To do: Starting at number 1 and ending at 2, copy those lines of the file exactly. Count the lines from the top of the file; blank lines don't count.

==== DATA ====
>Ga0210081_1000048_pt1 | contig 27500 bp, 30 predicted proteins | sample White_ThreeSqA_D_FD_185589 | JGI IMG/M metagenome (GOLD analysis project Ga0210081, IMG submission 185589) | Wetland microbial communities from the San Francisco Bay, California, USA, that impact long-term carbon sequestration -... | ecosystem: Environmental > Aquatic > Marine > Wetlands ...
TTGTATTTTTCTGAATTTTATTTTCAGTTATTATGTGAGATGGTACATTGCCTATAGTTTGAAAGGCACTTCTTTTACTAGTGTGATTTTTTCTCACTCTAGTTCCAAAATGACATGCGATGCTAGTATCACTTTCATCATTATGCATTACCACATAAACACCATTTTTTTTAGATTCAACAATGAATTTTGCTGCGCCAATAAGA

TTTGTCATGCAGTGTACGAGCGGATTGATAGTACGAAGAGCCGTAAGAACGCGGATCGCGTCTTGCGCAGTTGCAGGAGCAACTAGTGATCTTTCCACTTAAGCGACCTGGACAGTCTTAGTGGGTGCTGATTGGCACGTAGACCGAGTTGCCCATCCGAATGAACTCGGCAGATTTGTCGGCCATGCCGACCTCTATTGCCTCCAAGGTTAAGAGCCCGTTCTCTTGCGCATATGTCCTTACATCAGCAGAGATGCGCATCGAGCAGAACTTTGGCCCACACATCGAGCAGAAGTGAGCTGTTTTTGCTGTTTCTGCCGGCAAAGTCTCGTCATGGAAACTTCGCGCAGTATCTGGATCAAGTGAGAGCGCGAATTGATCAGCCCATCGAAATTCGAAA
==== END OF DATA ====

>Ga0210081_1000048_pt1 | contig 27500 bp, 30 predicted proteins | sample White_ThreeSqA_D_FD_185589 | JGI IMG/M metagenome (GOLD analysis project Ga0210081, IMG submission 185589) | Wetland microbial communities from the San Francisco Bay, California, USA, that impact long-term carbon sequestration -... | ecosystem: Environmental > Aquatic > Marine > Wetlands ...
TTGTATTTTTCTGAATTTTATTTTCAGTTATTATGTGAGATGGTACATTGCCTATAGTTTGAAAGGCACTTCTTTTACTAGTGTGATTTTTTCTCACTCTAGTTCCAAAATGACATGCGATGCTAGTATCACTTTCATCATTATGCATTACCACATAAACACCATTTTTTTTAGATTCAACAATGAATTTTGCTGCGCCAATAAGA